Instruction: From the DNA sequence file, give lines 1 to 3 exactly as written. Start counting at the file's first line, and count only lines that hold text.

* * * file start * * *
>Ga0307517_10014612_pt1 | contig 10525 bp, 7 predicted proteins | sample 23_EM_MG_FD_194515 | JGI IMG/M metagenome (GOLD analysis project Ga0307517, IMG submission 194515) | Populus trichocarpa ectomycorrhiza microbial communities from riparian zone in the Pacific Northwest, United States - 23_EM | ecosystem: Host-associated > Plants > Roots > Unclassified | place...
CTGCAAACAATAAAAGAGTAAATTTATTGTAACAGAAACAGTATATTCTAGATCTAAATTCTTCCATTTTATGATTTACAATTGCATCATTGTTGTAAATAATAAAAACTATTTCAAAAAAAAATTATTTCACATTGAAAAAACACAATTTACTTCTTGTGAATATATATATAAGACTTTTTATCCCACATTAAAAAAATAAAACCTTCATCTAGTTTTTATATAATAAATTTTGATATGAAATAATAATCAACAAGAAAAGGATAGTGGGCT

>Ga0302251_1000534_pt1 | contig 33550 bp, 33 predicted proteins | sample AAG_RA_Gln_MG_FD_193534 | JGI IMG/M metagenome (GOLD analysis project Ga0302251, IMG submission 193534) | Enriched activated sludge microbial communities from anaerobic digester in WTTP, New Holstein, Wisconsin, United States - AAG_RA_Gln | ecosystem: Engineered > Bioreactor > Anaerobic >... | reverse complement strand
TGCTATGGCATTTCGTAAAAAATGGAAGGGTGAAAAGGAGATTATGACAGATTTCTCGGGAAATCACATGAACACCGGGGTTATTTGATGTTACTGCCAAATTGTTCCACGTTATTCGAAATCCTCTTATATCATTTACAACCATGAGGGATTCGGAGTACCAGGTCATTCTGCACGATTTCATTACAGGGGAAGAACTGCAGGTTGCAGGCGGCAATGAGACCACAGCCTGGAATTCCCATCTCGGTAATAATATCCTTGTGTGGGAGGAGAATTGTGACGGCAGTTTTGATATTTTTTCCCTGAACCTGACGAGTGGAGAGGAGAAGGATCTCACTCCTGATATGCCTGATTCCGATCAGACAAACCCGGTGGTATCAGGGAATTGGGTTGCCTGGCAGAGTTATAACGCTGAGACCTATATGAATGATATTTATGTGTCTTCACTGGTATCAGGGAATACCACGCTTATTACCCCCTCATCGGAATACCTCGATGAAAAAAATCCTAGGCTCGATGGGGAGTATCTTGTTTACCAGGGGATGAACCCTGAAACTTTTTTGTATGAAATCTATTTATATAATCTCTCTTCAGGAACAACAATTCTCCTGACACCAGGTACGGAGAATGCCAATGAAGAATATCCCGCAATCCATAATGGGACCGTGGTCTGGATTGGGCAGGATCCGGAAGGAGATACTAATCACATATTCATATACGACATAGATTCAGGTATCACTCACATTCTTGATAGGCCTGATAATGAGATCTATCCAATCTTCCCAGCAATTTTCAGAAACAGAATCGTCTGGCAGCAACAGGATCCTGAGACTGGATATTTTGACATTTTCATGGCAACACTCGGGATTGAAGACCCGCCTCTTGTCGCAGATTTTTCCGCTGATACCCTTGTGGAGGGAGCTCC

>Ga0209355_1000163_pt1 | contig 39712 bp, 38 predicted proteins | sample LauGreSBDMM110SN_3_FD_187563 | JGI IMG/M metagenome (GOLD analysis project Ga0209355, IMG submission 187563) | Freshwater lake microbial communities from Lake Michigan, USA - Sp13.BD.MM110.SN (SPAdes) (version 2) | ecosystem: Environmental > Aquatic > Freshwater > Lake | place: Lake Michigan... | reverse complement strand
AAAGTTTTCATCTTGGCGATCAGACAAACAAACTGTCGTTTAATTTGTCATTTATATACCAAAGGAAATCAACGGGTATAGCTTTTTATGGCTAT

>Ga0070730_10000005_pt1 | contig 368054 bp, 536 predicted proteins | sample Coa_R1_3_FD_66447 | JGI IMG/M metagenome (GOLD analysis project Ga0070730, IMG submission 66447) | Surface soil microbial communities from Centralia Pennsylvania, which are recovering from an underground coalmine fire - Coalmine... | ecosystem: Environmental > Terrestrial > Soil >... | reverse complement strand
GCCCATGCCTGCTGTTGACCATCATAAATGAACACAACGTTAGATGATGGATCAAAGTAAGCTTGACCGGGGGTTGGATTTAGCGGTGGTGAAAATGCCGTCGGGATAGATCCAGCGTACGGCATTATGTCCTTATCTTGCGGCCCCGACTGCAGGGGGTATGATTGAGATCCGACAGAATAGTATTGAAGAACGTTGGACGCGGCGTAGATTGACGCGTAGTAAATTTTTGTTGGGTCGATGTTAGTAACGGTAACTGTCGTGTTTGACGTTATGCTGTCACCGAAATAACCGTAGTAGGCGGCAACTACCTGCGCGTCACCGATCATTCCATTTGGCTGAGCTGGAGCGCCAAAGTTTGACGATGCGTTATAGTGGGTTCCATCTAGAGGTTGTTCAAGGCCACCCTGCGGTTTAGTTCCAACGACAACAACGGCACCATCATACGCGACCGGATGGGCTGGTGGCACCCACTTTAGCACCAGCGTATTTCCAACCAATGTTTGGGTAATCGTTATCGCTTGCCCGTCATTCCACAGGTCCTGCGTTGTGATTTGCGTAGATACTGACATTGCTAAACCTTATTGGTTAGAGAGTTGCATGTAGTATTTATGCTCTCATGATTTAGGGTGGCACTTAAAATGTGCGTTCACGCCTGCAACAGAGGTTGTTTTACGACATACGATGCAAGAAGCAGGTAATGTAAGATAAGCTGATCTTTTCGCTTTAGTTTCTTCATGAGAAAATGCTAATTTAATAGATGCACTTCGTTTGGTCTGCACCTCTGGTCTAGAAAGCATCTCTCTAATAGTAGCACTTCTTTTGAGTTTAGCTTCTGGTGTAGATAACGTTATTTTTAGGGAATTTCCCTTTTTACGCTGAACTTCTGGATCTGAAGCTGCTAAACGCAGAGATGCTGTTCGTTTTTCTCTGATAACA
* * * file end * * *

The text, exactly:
>Ga0307517_10014612_pt1 | contig 10525 bp, 7 predicted proteins | sample 23_EM_MG_FD_194515 | JGI IMG/M metagenome (GOLD analysis project Ga0307517, IMG submission 194515) | Populus trichocarpa ectomycorrhiza microbial communities from riparian zone in the Pacific Northwest, United States - 23_EM | ecosystem: Host-associated > Plants > Roots > Unclassified | place...
CTGCAAACAATAAAAGAGTAAATTTATTGTAACAGAAACAGTATATTCTAGATCTAAATTCTTCCATTTTATGATTTACAATTGCATCATTGTTGTAAATAATAAAAACTATTTCAAAAAAAAATTATTTCACATTGAAAAAACACAATTTACTTCTTGTGAATATATATATAAGACTTTTTATCCCACATTAAAAAAATAAAACCTTCATCTAGTTTTTATATAATAAATTTTGATATGAAATAATAATCAACAAGAAAAGGATAGTGGGCT

>Ga0302251_1000534_pt1 | contig 33550 bp, 33 predicted proteins | sample AAG_RA_Gln_MG_FD_193534 | JGI IMG/M metagenome (GOLD analysis project Ga0302251, IMG submission 193534) | Enriched activated sludge microbial communities from anaerobic digester in WTTP, New Holstein, Wisconsin, United States - AAG_RA_Gln | ecosystem: Engineered > Bioreactor > Anaerobic >... | reverse complement strand